Although I have to admit that the idea is very interesting I think Pasquinelli effectively failed to explain his theory in a bit more detail or to consider the fact that users are not (yet) dependent on these services but use them to creates extra joy in their lives and that thus the comparison with the poor worker (who is forced to live in the landlord’s house as a shelter) is a bit far-fetched and thus not fully convincing.


dr mc schraefel gave a stunning talk about Building Knowledge: What’s Beyond Keyword Search? and even being aware of the arrogant tone of this statement, I have to admit that her presentation was the first in quite some time that left me speechless as not only the content of her presentation was anything but brilliant but at the same time her slides were clear, appealing and I’d almost go as far as saying that they had an artistic touch… (I reckon pretty much everything done on a Mac looks great, right? If you’re curious by now, you can find most of the ideas of her presentation also on her blog.)

Her (jumpy, active and highly enthusiastic) presenting style pretty much reminded me of Burkard Schafer who used this style to teach (or at least tried to teach) his sleep deprived master students some basic principles of AI.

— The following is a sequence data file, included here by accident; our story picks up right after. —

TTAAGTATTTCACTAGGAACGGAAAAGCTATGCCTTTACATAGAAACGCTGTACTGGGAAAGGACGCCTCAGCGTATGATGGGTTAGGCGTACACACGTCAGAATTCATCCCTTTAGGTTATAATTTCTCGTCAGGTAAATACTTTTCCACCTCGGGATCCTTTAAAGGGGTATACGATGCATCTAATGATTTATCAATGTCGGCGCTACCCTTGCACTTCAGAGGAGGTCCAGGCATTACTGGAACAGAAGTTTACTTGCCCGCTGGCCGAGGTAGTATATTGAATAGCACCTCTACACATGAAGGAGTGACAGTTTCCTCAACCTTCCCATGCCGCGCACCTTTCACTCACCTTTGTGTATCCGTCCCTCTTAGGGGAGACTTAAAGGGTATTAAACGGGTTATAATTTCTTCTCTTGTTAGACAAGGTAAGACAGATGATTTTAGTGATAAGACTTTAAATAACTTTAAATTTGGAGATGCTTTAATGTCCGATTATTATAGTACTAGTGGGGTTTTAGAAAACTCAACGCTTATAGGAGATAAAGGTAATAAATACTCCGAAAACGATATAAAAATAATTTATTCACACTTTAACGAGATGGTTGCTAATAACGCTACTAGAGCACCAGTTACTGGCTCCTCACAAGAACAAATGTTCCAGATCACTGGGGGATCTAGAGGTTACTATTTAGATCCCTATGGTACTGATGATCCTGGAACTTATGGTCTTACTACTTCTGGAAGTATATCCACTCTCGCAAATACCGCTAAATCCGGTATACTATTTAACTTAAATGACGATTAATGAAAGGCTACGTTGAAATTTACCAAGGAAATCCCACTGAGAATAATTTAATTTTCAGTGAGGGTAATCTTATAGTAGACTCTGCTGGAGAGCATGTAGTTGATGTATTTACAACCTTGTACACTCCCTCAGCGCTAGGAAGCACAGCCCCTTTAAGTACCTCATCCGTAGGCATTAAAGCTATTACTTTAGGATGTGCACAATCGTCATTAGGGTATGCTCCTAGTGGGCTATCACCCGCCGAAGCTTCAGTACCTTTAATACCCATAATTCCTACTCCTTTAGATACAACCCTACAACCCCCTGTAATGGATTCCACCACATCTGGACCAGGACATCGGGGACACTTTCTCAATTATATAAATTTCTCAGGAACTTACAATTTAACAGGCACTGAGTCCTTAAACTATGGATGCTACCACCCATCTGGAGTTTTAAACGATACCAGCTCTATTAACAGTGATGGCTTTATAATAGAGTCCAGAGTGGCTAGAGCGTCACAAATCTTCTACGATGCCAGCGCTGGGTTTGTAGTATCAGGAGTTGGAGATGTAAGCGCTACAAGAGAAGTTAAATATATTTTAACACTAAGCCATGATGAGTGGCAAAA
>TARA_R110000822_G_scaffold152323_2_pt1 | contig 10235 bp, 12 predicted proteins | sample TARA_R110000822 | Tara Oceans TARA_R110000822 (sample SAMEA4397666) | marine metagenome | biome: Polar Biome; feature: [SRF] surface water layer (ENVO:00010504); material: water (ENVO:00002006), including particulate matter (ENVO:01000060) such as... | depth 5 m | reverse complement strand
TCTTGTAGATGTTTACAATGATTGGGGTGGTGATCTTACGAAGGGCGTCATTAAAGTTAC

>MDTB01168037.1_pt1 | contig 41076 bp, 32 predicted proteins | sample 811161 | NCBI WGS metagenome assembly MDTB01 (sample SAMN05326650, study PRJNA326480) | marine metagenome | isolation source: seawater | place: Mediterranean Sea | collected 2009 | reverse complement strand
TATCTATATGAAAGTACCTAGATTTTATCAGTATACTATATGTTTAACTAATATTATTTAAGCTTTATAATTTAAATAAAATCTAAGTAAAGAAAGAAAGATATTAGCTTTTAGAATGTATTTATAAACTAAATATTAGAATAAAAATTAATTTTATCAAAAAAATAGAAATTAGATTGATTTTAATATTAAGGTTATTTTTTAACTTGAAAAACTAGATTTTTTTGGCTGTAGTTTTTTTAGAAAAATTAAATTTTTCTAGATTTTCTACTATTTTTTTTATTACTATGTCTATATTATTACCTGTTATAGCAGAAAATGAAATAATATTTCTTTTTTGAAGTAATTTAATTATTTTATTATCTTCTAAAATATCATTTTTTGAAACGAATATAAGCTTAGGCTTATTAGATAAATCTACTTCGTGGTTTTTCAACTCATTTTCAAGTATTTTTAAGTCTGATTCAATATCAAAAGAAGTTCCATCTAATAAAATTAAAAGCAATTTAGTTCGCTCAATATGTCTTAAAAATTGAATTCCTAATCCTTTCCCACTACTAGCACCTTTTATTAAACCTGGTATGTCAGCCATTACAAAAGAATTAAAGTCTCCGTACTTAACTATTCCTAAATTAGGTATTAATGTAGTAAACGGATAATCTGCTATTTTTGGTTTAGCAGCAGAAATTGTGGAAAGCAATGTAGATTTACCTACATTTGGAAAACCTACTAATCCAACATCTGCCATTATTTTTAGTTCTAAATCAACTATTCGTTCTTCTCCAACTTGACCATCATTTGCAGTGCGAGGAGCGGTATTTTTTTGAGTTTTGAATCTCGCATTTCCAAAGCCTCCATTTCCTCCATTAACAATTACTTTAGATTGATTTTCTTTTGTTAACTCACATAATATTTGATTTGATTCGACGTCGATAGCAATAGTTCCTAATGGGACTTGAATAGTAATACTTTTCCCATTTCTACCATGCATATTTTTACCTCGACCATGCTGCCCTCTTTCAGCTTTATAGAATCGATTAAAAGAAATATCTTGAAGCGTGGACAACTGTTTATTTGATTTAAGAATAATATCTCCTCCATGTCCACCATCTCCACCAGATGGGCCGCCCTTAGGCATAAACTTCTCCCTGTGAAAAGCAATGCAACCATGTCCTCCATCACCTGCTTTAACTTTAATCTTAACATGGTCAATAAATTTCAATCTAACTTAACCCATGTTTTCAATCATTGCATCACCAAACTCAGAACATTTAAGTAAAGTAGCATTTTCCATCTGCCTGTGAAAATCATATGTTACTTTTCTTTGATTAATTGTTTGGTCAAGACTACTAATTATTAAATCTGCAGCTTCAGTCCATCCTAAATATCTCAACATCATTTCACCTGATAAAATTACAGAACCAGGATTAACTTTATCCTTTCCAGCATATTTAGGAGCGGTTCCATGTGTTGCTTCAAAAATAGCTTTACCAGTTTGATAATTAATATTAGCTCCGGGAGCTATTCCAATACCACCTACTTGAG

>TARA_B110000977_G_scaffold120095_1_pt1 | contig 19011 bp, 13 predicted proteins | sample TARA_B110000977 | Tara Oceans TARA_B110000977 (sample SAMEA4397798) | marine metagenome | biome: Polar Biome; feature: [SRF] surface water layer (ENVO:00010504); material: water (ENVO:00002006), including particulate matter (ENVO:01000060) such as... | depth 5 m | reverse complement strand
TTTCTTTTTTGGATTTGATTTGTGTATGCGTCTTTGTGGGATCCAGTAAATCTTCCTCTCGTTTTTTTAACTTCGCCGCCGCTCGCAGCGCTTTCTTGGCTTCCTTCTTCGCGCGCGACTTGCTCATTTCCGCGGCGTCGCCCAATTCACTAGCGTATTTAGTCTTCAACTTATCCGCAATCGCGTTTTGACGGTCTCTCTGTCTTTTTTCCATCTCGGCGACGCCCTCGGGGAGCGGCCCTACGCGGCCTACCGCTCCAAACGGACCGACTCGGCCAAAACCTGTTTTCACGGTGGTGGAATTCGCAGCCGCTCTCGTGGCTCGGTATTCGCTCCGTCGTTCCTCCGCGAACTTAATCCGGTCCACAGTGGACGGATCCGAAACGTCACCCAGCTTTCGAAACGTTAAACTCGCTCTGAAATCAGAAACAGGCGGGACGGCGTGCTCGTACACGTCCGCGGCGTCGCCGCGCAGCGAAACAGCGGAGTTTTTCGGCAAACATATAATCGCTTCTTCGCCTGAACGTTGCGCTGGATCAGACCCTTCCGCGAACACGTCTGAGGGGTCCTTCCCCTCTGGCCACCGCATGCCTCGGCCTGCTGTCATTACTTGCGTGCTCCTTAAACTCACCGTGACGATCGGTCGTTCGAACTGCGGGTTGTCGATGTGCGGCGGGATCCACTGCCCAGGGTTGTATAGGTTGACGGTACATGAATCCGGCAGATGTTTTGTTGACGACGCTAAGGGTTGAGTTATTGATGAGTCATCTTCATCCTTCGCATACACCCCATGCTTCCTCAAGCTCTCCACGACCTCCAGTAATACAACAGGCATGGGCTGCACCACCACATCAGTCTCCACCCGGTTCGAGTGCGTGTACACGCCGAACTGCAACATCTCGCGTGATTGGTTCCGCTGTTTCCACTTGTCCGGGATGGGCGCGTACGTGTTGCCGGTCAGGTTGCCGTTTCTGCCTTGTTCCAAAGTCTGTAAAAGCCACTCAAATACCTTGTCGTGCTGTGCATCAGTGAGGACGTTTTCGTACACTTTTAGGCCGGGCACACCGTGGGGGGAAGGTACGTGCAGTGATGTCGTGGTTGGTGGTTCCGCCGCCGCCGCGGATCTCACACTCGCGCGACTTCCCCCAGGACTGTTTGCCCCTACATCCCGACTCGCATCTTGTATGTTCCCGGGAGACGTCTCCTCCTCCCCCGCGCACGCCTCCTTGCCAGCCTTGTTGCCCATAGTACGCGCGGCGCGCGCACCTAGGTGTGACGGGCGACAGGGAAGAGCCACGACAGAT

Trying to sum up all the aspects Schraefel mentioned (apart from the geek health tips, see the picture above) one point was that data wants and should be free as only free data will enable serendipity (unexpected) discoveries. Another point that caught my attention was the remark that in the future everything will be visible an that it makes no sense drafting laws to prevent this inevitably things from happening but instead the relevant institutions should focus on modifying existing or creating new norms that will penalize the abuse of data.


Dr. Karl H. Müller in his remarkable talk (From a Tiny Island of Survey Data to the Ocean of Transactional Data) critically questioned the quality of survey data and graphical representations thereof.